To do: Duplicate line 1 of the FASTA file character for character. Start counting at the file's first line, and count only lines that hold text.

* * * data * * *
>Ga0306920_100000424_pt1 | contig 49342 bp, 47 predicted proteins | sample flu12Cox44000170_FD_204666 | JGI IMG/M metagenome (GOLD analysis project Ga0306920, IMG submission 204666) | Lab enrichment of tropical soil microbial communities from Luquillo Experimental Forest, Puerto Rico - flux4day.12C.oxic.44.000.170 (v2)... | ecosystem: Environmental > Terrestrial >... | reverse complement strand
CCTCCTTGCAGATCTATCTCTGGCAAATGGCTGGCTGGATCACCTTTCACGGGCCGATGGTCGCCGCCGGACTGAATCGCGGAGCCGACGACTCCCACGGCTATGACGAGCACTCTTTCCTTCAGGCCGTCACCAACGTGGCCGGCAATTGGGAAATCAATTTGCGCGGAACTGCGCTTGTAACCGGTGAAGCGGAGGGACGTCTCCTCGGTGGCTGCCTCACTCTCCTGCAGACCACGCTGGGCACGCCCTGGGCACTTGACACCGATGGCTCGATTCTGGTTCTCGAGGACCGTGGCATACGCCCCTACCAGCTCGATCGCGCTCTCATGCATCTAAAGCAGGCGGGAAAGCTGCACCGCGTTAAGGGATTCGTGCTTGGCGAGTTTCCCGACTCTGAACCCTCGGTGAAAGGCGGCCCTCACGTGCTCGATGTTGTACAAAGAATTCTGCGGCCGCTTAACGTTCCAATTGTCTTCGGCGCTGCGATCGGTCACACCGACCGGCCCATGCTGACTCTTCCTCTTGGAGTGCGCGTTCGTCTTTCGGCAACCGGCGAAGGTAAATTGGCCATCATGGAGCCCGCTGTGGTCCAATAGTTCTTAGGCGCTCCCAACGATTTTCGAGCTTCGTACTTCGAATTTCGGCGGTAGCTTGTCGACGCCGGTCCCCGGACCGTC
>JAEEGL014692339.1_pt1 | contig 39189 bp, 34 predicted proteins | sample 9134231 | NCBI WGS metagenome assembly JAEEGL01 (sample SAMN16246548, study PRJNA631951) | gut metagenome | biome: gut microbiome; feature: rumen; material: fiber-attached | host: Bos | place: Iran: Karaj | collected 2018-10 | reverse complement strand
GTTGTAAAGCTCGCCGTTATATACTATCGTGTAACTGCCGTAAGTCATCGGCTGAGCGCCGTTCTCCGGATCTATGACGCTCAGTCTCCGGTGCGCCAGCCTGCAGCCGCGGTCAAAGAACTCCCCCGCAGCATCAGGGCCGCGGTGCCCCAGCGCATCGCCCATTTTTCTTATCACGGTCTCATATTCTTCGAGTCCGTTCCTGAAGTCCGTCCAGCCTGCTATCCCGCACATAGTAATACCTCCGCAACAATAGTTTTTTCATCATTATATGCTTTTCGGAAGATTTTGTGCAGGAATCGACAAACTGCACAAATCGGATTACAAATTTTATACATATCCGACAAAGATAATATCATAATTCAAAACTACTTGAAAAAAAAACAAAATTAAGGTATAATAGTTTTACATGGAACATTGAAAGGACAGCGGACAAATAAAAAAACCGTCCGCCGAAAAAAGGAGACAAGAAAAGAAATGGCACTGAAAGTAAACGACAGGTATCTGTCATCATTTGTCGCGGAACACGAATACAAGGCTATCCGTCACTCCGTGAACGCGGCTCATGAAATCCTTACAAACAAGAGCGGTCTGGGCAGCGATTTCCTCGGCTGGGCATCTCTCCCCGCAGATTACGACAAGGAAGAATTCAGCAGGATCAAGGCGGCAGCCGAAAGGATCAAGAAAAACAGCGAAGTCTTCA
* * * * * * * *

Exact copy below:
>Ga0306920_100000424_pt1 | contig 49342 bp, 47 predicted proteins | sample flu12Cox44000170_FD_204666 | JGI IMG/M metagenome (GOLD analysis project Ga0306920, IMG submission 204666) | Lab enrichment of tropical soil microbial communities from Luquillo Experimental Forest, Puerto Rico - flux4day.12C.oxic.44.000.170 (v2)... | ecosystem: Environmental > Terrestrial >... | reverse complement strand